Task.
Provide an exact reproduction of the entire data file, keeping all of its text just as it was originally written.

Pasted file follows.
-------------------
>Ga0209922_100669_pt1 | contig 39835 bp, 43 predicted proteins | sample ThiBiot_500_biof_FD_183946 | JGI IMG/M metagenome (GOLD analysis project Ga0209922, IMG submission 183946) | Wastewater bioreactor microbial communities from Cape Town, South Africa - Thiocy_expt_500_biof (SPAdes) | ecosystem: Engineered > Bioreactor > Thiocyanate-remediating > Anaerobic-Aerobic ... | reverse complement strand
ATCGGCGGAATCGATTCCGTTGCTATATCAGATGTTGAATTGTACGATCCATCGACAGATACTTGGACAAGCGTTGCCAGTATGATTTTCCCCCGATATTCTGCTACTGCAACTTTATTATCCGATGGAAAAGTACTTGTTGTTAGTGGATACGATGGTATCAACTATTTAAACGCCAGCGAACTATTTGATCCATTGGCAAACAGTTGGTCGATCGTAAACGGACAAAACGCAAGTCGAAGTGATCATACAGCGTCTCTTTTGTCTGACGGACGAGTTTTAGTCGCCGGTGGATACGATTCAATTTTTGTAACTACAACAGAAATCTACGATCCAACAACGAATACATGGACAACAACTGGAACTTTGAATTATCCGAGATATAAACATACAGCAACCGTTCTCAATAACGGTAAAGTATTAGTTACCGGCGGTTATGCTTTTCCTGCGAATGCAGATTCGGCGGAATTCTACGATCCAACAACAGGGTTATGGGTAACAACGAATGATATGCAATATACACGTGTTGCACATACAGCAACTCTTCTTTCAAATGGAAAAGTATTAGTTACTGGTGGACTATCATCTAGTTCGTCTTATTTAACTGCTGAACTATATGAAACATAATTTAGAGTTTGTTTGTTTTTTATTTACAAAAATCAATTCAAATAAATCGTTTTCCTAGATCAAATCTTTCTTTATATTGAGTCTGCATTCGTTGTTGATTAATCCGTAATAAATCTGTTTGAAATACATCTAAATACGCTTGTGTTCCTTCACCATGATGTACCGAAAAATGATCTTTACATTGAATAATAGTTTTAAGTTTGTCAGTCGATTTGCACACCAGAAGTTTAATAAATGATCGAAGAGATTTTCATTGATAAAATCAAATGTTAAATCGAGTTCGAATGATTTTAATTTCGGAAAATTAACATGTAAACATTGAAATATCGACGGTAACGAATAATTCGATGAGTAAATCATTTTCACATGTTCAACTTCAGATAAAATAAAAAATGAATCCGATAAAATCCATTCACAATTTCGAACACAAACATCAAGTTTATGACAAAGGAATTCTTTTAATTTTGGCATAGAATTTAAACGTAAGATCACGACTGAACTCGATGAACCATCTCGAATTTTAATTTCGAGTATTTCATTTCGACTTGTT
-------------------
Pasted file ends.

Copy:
>Ga0209922_100669_pt1 | contig 39835 bp, 43 predicted proteins | sample ThiBiot_500_biof_FD_183946 | JGI IMG/M metagenome (GOLD analysis project Ga0209922, IMG submission 183946) | Wastewater bioreactor microbial communities from Cape Town, South Africa - Thiocy_expt_500_biof (SPAdes) | ecosystem: Engineered > Bioreactor > Thiocyanate-remediating > Anaerobic-Aerobic ... | reverse complement strand
ATCGGCGGAATCGATTCCGTTGCTATATCAGATGTTGAATTGTACGATCCATCGACAGATACTTGGACAAGCGTTGCCAGTATGATTTTCCCCCGATATTCTGCTACTGCAACTTTATTATCCGATGGAAAAGTACTTGTTGTTAGTGGATACGATGGTATCAACTATTTAAACGCCAGCGAACTATTTGATCCATTGGCAAACAGTTGGTCGATCGTAAACGGACAAAACGCAAGTCGAAGTGATCATACAGCGTCTCTTTTGTCTGACGGACGAGTTTTAGTCGCCGGTGGATACGATTCAATTTTTGTAACTACAACAGAAATCTACGATCCAACAACGAATACATGGACAACAACTGGAACTTTGAATTATCCGAGATATAAACATACAGCAACCGTTCTCAATAACGGTAAAGTATTAGTTACCGGCGGTTATGCTTTTCCTGCGAATGCAGATTCGGCGGAATTCTACGATCCAACAACAGGGTTATGGGTAACAACGAATGATATGCAATATACACGTGTTGCACATACAGCAACTCTTCTTTCAAATGGAAAAGTATTAGTTACTGGTGGACTATCATCTAGTTCGTCTTATTTAACTGCTGAACTATATGAAACATAATTTAGAGTTTGTTTGTTTTTTATTTACAAAAATCAATTCAAATAAATCGTTTTCCTAGATCAAATCTTTCTTTATATTGAGTCTGCATTCGTTGTTGATTAATCCGTAATAAATCTGTTTGAAATACATCTAAATACGCTTGTGTTCCTTCACCATGATGTACCGAAAAATGATCTTTACATTGAATAATAGTTTTAAGTTTGTCAGTCGATTTGCACACCAGAAGTTTAATAAATGATCGAAGAGATTTTCATTGATAAAATCAAATGTTAAATCGAGTTCGAATGATTTTAATTTCGGAAAATTAACATGTAAACATTGAAATATCGACGGTAACGAATAATTCGATGAGTAAATCATTTTCACATGTTCAACTTCAGATAAAATAAAAAATGAATCCGATAAAATCCATTCACAATTTCGAACACAAACATCAAGTTTATGACAAAGGAATTCTTTTAATTTTGGCATAGAATTTAAACGTAAGATCACGACTGAACTCGATGAACCATCTCGAATTTTAATTTCGAGTATTTCATTTCGACTTGTT